Alice Bradshaw

Alice Bradshaw is an artist, curator and writer. She is co-founding director of Dwell Time, an arts publication reflecting on mental wellbeing, and curator of Art Lab, a monthly peer support event bringing artists together to discuss their work.

We’ll get a chance to talk about the issues and come up with ideas together in small groups. Think about what you do to keep going in the difficult time. How can we learn from each other? And what can we do to help each other? This is a conversation – we want to hear what you’ve got to say.



Through my mental health research I have been reading The Body Keeps the Score by Bessel Van Der Kolk, attended the Collective Trauma Summit 2020 and studied/studying a second Level 2 Certificate in Understanding Mental Health and Level 2 Certificate in Understanding Mental Health in Children and Young People. I am also part of the Creative Well programme run by the Culture, Health & Wellbeing Alliance for arts and wellbeing practitioners. This research feeds into my practice as a curator for Dwell Time, board member for YVAN looking at the impact of Covid-19 on artistic practice and my ongoing artistic practice.

So many colleagues and friends are struggling with processing thoughts and emotions into speech, and me too. What we’ve been through and going through is huge. We’re experiencing collective trauma of a pandemic on top of individual traumas. When our executive brain function is compromised through a trauma response, the speech part of our brain (Broca’s area) shuts down in part or fully as we go into flight, flight or freeze (survival) mode [The Body Keeps the Score]. Hence the terms ‘speechless’ and ‘lost for words’. The conversations we are having about the impact of Covid-19 on art practice are diverse and multifaceted but this impact on dialogue is really important. We’re social creatures and the very thing restricted to us is socialising. This is a core problem of the mental health pandemic.

Keep talking. Keep making if that helps. Dwell Time has a directory of mental health support services if you are struggling: https://dwelltimepress.wordpress.com/support/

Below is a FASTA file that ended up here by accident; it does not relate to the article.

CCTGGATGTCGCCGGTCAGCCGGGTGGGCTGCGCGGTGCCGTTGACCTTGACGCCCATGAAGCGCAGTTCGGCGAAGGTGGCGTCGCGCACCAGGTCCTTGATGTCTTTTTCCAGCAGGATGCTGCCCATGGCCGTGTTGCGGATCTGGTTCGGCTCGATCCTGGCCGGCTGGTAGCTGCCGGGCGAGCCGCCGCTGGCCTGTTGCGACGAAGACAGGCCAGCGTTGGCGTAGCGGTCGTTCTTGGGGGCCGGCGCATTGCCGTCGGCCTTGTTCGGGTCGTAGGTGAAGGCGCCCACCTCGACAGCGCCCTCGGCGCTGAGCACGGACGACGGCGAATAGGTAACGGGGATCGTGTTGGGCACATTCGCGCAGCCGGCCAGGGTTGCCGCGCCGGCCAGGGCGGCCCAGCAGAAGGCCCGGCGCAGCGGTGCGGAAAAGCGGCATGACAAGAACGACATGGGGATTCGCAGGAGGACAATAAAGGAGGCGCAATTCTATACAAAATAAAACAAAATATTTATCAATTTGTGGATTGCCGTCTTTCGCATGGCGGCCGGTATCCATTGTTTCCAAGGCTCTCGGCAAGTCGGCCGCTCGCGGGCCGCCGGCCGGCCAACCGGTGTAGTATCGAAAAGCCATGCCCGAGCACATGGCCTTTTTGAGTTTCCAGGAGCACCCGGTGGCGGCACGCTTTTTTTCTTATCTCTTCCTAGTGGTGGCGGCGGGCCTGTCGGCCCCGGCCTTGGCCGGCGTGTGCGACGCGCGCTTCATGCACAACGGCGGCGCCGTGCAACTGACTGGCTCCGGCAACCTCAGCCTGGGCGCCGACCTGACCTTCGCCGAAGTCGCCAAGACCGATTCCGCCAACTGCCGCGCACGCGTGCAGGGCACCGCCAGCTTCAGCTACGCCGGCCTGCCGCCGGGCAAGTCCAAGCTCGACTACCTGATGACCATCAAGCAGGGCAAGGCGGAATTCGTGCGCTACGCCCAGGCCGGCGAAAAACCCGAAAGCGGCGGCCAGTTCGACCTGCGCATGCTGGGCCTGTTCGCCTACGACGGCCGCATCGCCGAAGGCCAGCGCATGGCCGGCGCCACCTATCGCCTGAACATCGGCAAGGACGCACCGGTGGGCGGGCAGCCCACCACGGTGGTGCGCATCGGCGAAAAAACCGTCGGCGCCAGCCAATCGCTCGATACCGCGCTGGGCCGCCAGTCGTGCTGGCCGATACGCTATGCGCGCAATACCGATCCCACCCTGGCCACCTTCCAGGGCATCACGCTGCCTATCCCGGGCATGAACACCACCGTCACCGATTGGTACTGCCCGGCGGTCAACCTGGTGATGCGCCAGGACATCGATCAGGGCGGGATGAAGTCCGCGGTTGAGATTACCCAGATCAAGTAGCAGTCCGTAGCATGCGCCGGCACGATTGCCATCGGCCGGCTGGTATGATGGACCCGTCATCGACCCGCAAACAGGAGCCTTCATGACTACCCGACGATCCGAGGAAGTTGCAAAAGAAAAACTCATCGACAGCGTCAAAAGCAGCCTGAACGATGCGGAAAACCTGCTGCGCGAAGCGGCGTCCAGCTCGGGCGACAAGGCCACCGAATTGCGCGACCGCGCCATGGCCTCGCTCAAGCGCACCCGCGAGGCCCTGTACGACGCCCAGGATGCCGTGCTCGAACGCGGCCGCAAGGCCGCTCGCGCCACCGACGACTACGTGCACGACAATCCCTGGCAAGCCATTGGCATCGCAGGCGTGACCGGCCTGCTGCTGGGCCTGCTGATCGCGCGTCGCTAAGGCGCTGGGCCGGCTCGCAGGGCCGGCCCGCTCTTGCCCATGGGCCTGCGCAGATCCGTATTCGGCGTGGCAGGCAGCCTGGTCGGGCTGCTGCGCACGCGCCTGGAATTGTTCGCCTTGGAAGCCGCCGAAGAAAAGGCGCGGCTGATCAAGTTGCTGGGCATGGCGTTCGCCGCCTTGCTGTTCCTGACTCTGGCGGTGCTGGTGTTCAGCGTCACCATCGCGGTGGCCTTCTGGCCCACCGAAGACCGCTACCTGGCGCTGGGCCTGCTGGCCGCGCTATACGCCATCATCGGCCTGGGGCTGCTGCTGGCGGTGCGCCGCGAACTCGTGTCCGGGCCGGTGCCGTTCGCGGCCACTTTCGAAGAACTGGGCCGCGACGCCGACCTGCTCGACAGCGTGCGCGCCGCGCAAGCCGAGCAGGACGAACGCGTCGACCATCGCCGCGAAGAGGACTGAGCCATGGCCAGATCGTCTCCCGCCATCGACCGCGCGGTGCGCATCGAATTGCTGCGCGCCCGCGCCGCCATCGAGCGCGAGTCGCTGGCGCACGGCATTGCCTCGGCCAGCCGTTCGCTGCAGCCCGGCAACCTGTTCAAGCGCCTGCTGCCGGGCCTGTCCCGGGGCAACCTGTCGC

Dwell Time and Yorkshire Visual Arts Network (YVAN) are delighted to announce their partnership on a new series of podcasts ‘Dwell Awhile’. These podcasts revisit conversations with artists interviewed by Dwell Time co-curator Alice Bradshaw for her ‘Resilience is Futile’ writer residency. ‘Resilience is Futile’ was a YVAN and Corridor 8 collaboration exploring the uncritical term ‘resilience’ within the Yorkshire visual arts networks. Alice mapped out a network of artists recommended as ‘resilient’ by their peers. With her Dwell Time co-curators Vanessa Haley and Lenny Szrama, Alice talks to the artists about how they have been since their initial conversations in 2019, and how Covid-19 and lockdown have impacted their practices and mental wellbeing. The podcasts will be published in October 2020 on the Dwell Time Press and YVAN websites.

The team are also thrilled to welcome Ashleigh Armitage on board as the designer for the podcasts and rebrand of Dwell Time. Ashleigh is a designer working within the arts, cultural and educational sectors and is part of Dust Collective.

Dwell Time is an award winning, not-for-profit arts publication reflecting on mental wellbeing. Produced and curated by Alice Bradshaw, Vanessa Haley & Lenny Szrama, founded in 2018.

Yorkshire Visual Arts Network is a visual arts sector support organisation as a voice and advocate for the sector in Yorkshire & Humber, delivering a programme
 that effects change in
 the profile, reputation and sustainability of
the visual arts and artists
in Yorkshire & Humber. YVAN prioritises individual practitioners and small-scale initiatives, including those that are artist-led. YVAN is funded by Arts Council England, through a partnership with The Art House, and are part of the national Contemporary Visual Arts Network.

Dwell Time Press: http://dwelltimepress.wordpress.com
YVAN: http://www.yvan.org.uk
Ashleigh Armitage: https://ashleigharmitage.co.uk
Resilience is Futile: https://corridor8.co.uk/publications/resilience-is-futile